Sally D’s Mobile Photography Challenge: Macro (and Summer Flowers)

08 August 2016


I. Taken in Camera+ and edited in Snapseed:

1. Hibiscus in Morning Light; Copyright © 2016 Sally W. Donatello All Rights Reserved

1. Native Hibiscus in Morning Light; Copyright © 2016 Sally W. Donatello All Rights Reserved

II. Each photograph taken in Camera+ and edited in Snapseed, Polamatic and combined using Pixlr:

2. Still Life with Hibiscus and Hydrangea and Geranium Photomontage; Copyright © 2016 Sally W. Donatello All Rights Reserved

1. Native Hibiscus, Hydrangea and Geranium Photomontage; Copyright © 2016 Sally W. Donatello All Rights Reserved

Let me know which you prefer. Click on image to enlarge, which takes you to another page. If you decide to leave a comment, please return to this page.


Please allow me to indulge my latest diversion where I am deeply immersed in the exploration of photomontage. This genre of photography builds images that also can be called a photographic montage or composite photograph or photo collage or photo montage or… I seem to navigate toward photomontage; it says how I define my own work.

In the past I thought about photomontage more in terms of double exposure and collage, but historically there are a wide range of possibilities. And in the current digital age there is even a wider array of techniques with editing software. Experimentation is the key as well as discovering the tools that blend with one’s sensibilities.

These multi-layered stories have a long history of capturing the attention of image makers. The artist that is given accolades for first using this photographic technique was the Victorian photographer Oscar Rejlander (1813-1875). He combined images in the analog darkroom, using multiple negatives. In the beginning most results circled around superimposing one photograph on top of the other. Or bits and pieces of an image selectively placed (very much like we cut and paste today). Over centuries innovators have pushed the boundaries, and the work amazes and startles. Mostly, the narratives draw the viewer to delve into an imagery world that is created with photographs taken in real time.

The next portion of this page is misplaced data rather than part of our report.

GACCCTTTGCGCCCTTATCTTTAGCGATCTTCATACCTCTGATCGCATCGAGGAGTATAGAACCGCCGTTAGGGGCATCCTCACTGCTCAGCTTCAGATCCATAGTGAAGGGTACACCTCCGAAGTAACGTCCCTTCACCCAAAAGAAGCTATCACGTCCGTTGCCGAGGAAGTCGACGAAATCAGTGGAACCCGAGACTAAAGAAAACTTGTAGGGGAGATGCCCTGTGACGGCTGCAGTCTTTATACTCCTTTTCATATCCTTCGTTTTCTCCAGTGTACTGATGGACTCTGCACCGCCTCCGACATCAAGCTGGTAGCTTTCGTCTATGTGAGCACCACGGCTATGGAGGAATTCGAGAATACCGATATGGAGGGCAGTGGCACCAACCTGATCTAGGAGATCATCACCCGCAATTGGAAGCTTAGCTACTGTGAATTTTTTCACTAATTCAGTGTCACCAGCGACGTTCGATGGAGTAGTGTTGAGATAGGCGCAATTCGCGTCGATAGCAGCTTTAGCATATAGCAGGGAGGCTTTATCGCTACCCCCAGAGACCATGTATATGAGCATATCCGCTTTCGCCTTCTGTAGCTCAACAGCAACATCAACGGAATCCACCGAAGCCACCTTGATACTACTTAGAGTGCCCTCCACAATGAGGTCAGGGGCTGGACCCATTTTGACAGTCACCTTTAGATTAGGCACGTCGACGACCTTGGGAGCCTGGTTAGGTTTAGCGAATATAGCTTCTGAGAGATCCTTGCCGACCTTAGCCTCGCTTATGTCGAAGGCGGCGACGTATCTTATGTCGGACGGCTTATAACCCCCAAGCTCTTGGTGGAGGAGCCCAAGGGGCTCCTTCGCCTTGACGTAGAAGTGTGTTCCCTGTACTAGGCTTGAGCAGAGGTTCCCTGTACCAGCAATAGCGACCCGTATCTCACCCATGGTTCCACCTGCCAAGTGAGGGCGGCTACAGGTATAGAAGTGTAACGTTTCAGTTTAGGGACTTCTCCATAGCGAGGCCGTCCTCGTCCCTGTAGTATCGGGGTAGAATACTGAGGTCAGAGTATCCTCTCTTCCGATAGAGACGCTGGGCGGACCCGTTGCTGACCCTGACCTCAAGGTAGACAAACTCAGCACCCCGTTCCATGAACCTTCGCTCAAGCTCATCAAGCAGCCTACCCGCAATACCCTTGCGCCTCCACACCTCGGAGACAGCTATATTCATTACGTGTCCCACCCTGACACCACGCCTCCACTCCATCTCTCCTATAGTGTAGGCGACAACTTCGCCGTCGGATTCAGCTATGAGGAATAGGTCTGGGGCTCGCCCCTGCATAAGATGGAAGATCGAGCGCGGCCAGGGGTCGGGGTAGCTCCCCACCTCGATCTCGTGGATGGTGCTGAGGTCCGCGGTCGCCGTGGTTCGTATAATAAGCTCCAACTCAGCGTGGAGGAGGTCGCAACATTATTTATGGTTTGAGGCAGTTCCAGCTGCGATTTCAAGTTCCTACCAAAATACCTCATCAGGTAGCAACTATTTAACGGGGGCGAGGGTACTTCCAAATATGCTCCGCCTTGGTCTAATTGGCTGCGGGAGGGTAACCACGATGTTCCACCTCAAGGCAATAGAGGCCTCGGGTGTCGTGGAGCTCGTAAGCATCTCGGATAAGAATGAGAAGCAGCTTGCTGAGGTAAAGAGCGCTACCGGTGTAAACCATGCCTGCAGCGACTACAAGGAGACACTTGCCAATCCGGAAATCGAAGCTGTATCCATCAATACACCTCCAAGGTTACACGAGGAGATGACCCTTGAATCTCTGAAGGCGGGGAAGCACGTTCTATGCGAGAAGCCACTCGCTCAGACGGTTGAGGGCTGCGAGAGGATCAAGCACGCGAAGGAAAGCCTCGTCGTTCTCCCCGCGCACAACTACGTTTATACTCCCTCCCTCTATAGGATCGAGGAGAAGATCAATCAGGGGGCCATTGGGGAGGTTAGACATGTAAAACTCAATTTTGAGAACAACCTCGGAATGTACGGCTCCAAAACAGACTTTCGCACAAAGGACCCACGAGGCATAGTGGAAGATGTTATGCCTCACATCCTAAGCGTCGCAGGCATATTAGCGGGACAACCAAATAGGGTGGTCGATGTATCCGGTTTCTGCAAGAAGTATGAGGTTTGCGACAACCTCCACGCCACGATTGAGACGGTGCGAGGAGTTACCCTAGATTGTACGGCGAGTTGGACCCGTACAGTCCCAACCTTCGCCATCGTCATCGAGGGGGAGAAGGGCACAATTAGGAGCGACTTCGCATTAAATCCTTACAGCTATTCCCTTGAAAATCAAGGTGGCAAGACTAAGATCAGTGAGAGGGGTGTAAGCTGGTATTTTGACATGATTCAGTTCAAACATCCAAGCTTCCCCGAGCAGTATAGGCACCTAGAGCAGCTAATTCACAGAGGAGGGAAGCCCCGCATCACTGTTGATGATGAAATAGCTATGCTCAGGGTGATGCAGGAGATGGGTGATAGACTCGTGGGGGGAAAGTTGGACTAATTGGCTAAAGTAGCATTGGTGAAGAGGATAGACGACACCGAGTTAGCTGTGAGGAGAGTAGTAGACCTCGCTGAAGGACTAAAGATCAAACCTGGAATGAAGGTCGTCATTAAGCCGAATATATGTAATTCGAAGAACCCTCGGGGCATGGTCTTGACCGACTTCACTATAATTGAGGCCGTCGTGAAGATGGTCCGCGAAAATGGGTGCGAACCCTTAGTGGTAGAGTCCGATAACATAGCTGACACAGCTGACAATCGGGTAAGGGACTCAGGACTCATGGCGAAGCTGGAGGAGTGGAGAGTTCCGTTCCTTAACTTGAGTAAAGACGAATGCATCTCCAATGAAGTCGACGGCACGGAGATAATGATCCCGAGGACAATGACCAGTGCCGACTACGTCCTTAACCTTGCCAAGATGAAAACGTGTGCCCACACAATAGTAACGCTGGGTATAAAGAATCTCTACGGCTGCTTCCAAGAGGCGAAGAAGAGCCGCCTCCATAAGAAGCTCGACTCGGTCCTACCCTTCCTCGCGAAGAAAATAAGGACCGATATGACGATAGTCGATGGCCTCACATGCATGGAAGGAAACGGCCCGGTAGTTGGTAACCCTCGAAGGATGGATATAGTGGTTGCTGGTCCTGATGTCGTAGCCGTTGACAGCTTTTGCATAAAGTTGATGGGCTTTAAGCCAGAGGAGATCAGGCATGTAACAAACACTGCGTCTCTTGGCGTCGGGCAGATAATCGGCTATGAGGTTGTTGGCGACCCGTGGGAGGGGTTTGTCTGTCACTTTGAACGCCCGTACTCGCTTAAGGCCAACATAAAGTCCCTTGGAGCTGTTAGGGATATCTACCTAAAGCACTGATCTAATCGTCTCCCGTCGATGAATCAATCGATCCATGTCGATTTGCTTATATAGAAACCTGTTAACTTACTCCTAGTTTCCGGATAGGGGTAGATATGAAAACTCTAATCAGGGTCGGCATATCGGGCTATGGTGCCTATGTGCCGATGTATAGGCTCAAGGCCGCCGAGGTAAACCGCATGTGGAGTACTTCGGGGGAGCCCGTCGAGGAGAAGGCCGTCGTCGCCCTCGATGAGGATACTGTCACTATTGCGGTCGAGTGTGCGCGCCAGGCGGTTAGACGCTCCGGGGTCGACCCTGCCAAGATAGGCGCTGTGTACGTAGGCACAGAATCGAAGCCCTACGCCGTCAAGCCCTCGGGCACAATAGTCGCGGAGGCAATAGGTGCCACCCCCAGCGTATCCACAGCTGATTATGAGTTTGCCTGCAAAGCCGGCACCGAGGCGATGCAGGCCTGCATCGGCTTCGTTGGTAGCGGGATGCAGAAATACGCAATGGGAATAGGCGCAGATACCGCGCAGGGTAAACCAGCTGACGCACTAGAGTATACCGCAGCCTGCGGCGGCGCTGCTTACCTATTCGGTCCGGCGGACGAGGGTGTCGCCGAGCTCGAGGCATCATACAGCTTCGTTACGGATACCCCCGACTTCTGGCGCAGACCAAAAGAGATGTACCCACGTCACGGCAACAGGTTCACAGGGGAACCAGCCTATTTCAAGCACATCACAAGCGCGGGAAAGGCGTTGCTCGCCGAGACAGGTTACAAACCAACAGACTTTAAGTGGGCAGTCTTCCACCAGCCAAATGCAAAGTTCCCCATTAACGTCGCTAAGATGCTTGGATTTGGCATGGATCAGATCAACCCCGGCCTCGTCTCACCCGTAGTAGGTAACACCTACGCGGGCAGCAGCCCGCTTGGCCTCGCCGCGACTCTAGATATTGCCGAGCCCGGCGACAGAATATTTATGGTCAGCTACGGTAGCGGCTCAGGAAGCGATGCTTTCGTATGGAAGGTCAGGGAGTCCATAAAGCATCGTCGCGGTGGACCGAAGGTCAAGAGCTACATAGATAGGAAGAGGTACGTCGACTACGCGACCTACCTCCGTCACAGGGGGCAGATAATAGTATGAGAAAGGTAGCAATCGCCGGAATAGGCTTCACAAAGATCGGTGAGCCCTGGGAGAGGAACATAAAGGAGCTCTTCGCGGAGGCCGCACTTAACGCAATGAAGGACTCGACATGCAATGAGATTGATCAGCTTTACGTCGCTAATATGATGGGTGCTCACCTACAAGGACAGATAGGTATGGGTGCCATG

The Dadaists (e.g., John Heartfield, Hannah Hoch, Kurt Schwitters, Beatrice Wood) and Surrealists (e.g., Man Ray, Marcel Duchamp, Andre Breton) from the twentieth century furnished their own interpretation of composite images. Here are others from the twentieth and twenty-first century who have different styles and vision of joining images to create one anew: Scott Mutter, George Grosz, David Hockney, Jerry Uelsmann, Peter Kennard, Paul Cava, Romare Bearden, Adrian Brannan.

Since I am a semi-purist the enticement for this technique was not clear until I stepped inside its dimensions–dimensions that continue to curl around my spirit, and encourage my own way of joining two or more images. One of the benefits of this technique is how much concentration is needed to create and then meditate on the outcome. Silence is mandatory. Excitement and surprise demanded.

In the Lens section is an example. Since it is macro week, the first image is the close up view of a particularly colorful and elegant native Hibiscus. Last week this base of the hibiscus flower shouted brilliance with a subtle and triumphant touch. Its flare worked well along side of a still life from last month: geranium and hydrangea up cozy and friendly in a mason jar. In combination the image is celebratory jazz: a bouquet of optimism.